Install GeoAnalytics Engine on Azure Synapse Analytics

Azure Synapse Analytics is a limitless analytics service that brings together data integration, enterprise data warehousing, and big data analytics. Using the steps outlined below, GeoAnalytics Engine can be leveraged within a PySpark notebook hosted in Azure Synapse Analytics.

The table below summarizes the Azure Synapse runtimes supported by each version of GeoAnalytics Engine.

GeoAnalytics EngineAzure Synapse
1.0.x-1.2.xRuntime for Apache Spark 3.1, Runtime for Apache Spark 3.2, Runtime for Apache Spark 3.3
1.3.xRuntime for Apache Spark 3.2, Runtime for Apache Spark 3.3
1.4.xRuntime for Apache Spark 3.3, Runtime for Apache Spark 3.4

To complete this install you will need:

  • An active Azure subscription
  • GeoAnalytics Engine install files. If you have a GeoAnalytics Engine subscription with a username and password, you can download the ArcGIS GeoAnalytics Engine distribution here after signing in. If you have a license file, follow the instructions provided with your license file to download the GeoAnalytics Engine distribution.

  • A GeoAnalytics Engine subscription, or a license file.

Prepare the workspace

  1. If you do not have an active Synapse workspace, create one using the Azure portal or with another method listed in Azure documentation.

  2. Launch Azure Synapse Studio from your Azure Synapse Analytics workspace.

  3. Install the GeoAnalytics Engine .jar file and .whl as Workspace packages. Depending on the analysis you will complete, optionally upload the following jars:

    • esri-projection-geographic, if you need to perform a transformation that requires supplementary projection data.

    • geoanalytics-natives to use geocoding or network analysis tools. This is not supported on Runtime for Apache Spark 3.4.

Create a Spark pool

  1. Within Synapse Studio, create a New Apache Spark configuration

    by adding the following configuration properties and their associated values and assigning the configuration a proper name.


    Once complete, click Create

  2. Within Synapse Studio, select New Apache Spark pool.

  3. Under the Basics tab, configure the pool resources to meet your requirements.

  4. Open the Additional Settings tab. Update the Automatic pausing settings or leave the defaults.

  5. Select a supported Apache Spark version.

  6. Select the Apache Spark configuration you created in step 1.

  7. For Allow session level packages select "Enabled".

  8. Open the Tags tab and add any relevant tags (optional).

  9. Click Review + create and then Create to create the Spark pool.

  10. Wait until you receive a notification that the Spark pool is finished being provisioned, then navigate to the Packages page for your pool. Under Packages click Select from workspace packages and add the geoanalytics.jar and geoanalytics.whl packages.

(Optional) Check spark pool status and view logs

  1. Click on the cluster name to go to Azure portal and see deployment status. In the Azure portal page, you will see "Your deployment is complete" if the spark pool has been created successfully. Click on the down arrow next to Deployment details, the status of the cluster should show "OK". If deployment failed, you should see Deployment failed. Click here for more details under Spark pool Overview. Click on it to view the error message. The status of the cluster could show "BadRequest".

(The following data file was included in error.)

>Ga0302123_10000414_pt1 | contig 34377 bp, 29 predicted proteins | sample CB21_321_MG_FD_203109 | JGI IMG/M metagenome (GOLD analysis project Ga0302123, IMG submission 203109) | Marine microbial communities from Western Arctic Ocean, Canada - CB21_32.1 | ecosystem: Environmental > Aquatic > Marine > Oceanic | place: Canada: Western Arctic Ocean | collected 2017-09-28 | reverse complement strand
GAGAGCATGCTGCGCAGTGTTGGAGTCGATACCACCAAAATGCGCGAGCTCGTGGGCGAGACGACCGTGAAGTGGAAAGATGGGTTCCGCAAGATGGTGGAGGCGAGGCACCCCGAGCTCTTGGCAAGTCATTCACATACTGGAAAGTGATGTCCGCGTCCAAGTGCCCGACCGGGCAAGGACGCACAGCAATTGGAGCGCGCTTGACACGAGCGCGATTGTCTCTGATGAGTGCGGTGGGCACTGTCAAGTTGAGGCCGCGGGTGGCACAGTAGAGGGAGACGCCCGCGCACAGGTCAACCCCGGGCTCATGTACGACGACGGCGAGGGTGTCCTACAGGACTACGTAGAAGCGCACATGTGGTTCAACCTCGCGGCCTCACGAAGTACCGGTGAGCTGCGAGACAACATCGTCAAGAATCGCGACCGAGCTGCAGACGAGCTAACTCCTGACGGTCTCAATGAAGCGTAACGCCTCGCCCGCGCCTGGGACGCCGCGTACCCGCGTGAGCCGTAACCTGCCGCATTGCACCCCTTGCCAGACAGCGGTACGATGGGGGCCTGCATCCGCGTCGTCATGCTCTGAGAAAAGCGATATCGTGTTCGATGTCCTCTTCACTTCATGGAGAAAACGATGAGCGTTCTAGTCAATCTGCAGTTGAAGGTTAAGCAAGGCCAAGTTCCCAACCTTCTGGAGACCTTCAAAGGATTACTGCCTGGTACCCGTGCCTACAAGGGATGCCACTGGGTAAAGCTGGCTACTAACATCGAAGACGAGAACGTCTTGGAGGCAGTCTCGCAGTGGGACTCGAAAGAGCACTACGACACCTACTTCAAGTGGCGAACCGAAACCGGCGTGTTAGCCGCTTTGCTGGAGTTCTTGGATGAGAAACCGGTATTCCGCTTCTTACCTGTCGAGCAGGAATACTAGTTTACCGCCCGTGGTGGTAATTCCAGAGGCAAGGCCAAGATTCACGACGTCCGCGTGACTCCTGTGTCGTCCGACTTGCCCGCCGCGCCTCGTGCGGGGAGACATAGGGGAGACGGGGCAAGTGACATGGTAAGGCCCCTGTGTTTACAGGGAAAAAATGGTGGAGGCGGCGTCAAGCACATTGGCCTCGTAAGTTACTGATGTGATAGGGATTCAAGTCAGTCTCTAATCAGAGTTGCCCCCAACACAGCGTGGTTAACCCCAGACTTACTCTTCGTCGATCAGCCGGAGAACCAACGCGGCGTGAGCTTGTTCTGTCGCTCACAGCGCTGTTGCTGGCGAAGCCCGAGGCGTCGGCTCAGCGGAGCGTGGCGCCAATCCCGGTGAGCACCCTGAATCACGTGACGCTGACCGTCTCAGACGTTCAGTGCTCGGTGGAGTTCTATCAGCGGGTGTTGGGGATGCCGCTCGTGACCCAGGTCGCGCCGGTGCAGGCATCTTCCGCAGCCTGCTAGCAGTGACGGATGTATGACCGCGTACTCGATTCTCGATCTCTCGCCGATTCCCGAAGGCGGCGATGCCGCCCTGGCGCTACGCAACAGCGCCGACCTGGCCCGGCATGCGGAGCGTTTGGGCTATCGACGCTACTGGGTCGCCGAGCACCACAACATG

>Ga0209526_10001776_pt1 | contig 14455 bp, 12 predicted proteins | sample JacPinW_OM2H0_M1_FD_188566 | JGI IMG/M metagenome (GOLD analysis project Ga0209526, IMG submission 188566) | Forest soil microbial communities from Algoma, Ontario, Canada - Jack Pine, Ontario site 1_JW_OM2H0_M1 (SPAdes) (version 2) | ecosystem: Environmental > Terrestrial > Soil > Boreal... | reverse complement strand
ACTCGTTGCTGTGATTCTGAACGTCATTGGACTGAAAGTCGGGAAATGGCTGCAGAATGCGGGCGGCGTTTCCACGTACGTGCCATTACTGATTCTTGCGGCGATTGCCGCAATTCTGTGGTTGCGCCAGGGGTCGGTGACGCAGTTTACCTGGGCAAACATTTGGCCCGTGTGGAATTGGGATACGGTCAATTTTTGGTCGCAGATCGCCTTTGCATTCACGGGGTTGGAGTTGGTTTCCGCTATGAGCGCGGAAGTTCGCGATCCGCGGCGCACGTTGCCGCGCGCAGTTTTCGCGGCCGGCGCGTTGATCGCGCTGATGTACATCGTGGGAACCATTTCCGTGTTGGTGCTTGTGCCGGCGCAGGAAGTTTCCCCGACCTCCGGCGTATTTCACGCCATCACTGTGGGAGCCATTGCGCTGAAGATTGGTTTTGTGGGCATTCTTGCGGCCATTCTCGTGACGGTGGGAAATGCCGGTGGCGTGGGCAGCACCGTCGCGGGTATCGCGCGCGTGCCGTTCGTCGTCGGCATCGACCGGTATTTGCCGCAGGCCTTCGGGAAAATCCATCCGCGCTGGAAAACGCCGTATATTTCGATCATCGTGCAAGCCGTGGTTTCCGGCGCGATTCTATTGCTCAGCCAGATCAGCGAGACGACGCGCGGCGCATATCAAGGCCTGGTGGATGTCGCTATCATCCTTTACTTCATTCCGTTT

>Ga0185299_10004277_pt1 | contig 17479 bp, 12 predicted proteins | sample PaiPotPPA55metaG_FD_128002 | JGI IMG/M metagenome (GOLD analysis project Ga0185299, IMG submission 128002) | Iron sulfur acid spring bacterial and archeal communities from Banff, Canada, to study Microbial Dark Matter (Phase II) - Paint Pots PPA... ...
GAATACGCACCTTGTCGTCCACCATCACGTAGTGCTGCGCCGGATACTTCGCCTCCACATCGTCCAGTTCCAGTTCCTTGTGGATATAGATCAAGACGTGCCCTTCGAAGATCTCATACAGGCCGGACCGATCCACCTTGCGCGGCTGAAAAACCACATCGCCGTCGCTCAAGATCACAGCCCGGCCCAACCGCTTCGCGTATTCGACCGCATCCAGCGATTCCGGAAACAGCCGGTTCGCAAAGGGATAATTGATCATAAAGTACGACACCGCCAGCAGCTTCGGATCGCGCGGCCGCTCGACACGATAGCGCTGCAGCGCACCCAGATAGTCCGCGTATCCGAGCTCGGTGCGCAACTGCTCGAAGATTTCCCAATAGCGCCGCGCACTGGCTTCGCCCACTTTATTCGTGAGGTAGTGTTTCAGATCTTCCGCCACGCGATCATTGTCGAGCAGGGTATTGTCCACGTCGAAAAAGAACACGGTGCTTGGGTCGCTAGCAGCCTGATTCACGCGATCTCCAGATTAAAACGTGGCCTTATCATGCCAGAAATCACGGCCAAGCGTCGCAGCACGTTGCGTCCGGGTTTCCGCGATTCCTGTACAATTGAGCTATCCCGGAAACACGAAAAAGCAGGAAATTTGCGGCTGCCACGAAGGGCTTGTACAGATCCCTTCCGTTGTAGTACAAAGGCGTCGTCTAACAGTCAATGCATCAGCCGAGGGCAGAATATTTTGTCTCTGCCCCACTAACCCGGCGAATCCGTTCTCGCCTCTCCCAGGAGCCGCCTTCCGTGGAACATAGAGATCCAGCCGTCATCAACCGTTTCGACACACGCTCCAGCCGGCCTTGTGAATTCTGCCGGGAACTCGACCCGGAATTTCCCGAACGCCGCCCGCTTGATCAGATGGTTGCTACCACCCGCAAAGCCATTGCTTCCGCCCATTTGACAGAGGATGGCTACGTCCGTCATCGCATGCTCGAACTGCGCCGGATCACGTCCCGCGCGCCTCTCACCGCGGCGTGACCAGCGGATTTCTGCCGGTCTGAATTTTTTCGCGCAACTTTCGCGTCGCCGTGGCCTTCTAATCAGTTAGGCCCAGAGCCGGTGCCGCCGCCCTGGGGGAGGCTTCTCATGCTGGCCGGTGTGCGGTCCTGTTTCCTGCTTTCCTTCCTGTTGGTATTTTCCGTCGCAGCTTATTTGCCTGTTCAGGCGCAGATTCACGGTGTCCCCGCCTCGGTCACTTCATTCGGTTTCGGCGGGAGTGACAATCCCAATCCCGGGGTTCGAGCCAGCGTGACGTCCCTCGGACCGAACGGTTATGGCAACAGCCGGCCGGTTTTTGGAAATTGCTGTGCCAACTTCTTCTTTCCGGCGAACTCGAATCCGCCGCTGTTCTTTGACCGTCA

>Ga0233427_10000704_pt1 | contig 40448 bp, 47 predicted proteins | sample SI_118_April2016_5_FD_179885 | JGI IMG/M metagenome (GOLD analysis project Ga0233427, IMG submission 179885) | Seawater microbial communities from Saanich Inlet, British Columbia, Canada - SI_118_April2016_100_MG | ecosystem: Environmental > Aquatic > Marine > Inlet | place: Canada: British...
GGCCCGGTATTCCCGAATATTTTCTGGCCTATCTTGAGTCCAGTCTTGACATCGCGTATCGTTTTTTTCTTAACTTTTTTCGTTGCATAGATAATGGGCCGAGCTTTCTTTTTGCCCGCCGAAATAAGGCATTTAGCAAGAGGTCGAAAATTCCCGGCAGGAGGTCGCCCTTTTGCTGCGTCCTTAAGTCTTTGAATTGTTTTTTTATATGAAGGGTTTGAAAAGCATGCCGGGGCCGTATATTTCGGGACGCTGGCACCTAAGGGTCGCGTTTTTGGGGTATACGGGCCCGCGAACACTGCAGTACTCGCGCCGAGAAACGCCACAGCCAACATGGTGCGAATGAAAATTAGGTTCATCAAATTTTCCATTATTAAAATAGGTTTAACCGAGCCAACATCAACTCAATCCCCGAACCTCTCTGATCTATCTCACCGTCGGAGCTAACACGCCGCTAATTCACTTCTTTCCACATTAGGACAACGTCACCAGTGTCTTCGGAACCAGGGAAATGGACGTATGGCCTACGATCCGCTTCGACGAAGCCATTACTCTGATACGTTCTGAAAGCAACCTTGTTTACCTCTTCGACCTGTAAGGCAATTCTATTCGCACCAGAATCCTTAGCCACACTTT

2. To monitor Spark applications and check logs, click on Monitor in your workspace and select Apache Spark applications. You can click on the application name link to view logs generated from running this application to help with troubleshooting.

Authorize GeoAnalytics Engine

  1. Create a new notebook or open an existing one. Choose “PySpark (Python)” as the primary language.

  2. In the notebook, in the Attach to menu, choose the Spark pool that you created earlier.

  3. Select Run on the cell. Synapse will start a new Spark session to run this cell if needed. If a new Spark session is needed, initially it will take about two minutes to be created.

  4. Import the geoanalytics library and authorize it using your username and password or a license file. See Authorization for more information. For example:

    Use dark colors for code blocksCopy
    import geoanalytics
    geoanalytics.auth(username="User1", password="p@ssw0rd")
  5. Try out the API by importing the SQL functions as an easy-to-use alias like ST and listing the first 20 functions in a notebook cell:

    Use dark colors for code blocksCopy
    from geoanalytics.sql import functions as ST
    spark.sql("show user functions like 'ST_*'").show()

What’s next?

You can now use any SQL function, track function, or analysis tool in the geoanalytics module.

See Data sources and Using DataFrames to learn more about how to access your data from your notebook. Also see Visualize results to get started with viewing your data on a map. For examples of what else is possible with GeoAnalytics Engine, check out the sample notebooks, tutorials, and blog posts.

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